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How to average them? How to compute a confidence interval for the average ROC curve ? ROC curves from two cross-validation runs.

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And we would like be able to answer all these questions by visual inspection …

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Cost Curves

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Cost Curves (1) Error Rate Probability of Positive P(+) 0.81.00.00.20.40.6 0.0 0.2 0.4 0.6 0.8 1.0 Classifier 1 TP = 0.4 FP = 0.3 Classifier 2 TP = 0.7 FP = 0.5 Classifier 3 TP = 0.6 FP = 0.2 FP FN = 1-TP

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Cost Curves (2) Error Rate Probability of Positive P(+) 0.81.00.00.20.40.6 0.0 0.2 0.4 0.6 0.8 1.0 “always negative”“always positive” Operating Range

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Lower Envelope Error Rate Probability of Positive P(+) 0.81.00.00.20.40.6 0.0 0.2 0.4 0.6 0.8 1.0

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Cost Curves Error Rate Probability of Positive P(+) 0.81.00.00.20.40.6 0.0 0.2 0.4 0.6 0.8 1.0 “always negative”“always positive”

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Taking Costs Into Account Y = FN X + FP (1-X) So far, X = p(+), making Y = error rate Y = expected cost normalized to [0,1] X = p(+) C(-|+) p(+) C(-|+) + (1-p(+)) C(+|-)

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Comparing Cost Curves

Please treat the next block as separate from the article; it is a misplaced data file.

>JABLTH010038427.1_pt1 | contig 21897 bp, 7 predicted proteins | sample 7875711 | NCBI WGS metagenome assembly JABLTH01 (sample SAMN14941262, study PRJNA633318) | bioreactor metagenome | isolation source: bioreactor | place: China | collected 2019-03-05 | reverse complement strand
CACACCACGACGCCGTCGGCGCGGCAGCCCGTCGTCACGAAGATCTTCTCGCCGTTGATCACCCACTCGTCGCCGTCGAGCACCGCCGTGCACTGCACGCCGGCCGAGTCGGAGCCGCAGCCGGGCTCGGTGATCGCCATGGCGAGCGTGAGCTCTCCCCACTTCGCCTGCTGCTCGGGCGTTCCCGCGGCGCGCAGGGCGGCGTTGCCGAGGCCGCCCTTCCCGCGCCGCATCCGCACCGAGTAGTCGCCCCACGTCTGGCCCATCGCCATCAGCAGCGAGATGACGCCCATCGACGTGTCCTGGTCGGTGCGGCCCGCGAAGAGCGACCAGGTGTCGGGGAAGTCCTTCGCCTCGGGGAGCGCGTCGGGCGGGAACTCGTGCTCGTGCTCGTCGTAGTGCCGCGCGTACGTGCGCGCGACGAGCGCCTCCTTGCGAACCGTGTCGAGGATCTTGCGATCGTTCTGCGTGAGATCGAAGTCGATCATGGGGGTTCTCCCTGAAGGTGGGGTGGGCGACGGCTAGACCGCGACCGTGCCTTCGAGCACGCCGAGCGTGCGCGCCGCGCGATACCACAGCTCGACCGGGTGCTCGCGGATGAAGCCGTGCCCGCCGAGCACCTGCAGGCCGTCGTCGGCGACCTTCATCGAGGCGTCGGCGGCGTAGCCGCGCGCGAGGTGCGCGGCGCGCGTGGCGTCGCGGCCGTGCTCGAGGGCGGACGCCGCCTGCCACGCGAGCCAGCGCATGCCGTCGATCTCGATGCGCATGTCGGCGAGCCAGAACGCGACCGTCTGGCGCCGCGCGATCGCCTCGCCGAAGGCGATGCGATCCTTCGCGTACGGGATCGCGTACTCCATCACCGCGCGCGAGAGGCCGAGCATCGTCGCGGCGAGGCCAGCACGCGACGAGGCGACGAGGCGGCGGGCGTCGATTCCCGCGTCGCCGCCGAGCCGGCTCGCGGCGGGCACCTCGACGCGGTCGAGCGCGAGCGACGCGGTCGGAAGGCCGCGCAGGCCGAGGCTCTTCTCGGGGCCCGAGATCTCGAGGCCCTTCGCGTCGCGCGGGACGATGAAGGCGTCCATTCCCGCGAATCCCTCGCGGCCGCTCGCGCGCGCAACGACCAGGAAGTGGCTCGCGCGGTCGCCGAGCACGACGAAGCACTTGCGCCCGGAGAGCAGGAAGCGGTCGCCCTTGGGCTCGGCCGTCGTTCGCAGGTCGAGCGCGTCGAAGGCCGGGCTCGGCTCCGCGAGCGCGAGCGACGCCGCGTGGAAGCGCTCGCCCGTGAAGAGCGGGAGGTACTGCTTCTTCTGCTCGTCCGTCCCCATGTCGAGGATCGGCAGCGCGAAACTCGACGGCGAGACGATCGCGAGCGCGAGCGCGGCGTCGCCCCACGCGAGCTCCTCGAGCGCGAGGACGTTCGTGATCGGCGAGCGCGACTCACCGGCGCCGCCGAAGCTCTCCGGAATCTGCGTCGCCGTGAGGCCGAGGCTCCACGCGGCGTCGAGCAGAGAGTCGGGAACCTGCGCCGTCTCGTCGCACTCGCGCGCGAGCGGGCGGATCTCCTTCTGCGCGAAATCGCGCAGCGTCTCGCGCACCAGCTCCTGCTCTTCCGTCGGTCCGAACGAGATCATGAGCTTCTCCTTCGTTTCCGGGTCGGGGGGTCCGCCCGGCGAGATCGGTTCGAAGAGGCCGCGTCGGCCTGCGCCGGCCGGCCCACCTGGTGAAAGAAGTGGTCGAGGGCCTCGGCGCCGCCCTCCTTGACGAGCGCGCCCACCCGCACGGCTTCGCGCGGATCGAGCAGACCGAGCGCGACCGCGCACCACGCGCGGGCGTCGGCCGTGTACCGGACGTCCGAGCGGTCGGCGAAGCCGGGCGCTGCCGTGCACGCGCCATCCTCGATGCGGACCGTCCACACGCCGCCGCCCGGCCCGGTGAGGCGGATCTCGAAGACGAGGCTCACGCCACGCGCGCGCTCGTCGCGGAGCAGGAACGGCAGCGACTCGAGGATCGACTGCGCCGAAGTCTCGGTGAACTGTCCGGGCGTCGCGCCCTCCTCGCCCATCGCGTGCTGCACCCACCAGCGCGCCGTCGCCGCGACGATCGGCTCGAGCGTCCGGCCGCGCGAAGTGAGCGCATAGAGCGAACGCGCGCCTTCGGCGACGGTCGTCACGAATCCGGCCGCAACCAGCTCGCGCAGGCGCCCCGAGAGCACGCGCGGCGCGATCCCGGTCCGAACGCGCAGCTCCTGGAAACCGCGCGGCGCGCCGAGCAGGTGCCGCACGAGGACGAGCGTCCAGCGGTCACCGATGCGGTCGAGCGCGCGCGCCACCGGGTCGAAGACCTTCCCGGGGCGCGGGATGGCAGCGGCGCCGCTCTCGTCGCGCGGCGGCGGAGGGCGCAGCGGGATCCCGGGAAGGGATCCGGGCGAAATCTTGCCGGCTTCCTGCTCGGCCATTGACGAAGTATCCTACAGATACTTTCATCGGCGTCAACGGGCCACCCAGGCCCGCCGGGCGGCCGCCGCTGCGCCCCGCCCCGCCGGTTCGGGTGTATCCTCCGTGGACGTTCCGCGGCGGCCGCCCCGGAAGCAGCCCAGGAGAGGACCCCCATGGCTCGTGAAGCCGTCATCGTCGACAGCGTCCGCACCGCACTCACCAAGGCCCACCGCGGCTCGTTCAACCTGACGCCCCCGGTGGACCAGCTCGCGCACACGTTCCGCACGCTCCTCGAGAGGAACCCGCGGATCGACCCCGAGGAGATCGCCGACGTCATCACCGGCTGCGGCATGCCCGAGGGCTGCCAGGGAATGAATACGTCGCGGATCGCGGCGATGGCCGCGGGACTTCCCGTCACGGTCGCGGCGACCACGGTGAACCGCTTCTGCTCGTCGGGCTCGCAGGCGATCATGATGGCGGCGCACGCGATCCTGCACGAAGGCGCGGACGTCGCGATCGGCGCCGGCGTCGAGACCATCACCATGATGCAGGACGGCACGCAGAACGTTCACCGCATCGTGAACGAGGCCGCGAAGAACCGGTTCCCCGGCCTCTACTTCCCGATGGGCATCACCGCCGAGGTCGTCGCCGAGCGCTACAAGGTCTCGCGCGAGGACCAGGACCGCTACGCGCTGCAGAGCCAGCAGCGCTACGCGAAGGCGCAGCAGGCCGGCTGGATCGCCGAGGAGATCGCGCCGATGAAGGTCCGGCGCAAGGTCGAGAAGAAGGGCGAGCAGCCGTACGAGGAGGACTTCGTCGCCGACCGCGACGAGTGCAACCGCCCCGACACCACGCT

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Averaging ROC Curves

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Averaging Cost Curves

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Cost Curve Avg. in ROC Space

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Confidence Intervals True Predicted posneg pos7822 neg4060 Original TP = 0.78 FP = 0.4 Predicted negpos True 6238neg 1783pos Resample #2 TP = 0.83 FP = 0.38 Resample confusion matrix 10000 times and take 95% envelope Resample #1 TP = 0.75 FP = 0.45 Predicted negpos True 5545neg 2575pos

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Confidence Interval Example

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Paired Resampling to Test Statistical Significance Predicted by Classifier1 Predicted by Classifier2 posneg pos3010 neg060 For the 100 test examples in the negative class: FP for classifier1: (30+10)/100 = 0.40 FP for classifier2: (30+0)/100 = 0.30 FP2 – FP1 = -0.10 Resample this matrix 10000 times to get (FP2-FP1) values. Do the same for the matrix based on positive test examples. Plot and take 95% envelope as before.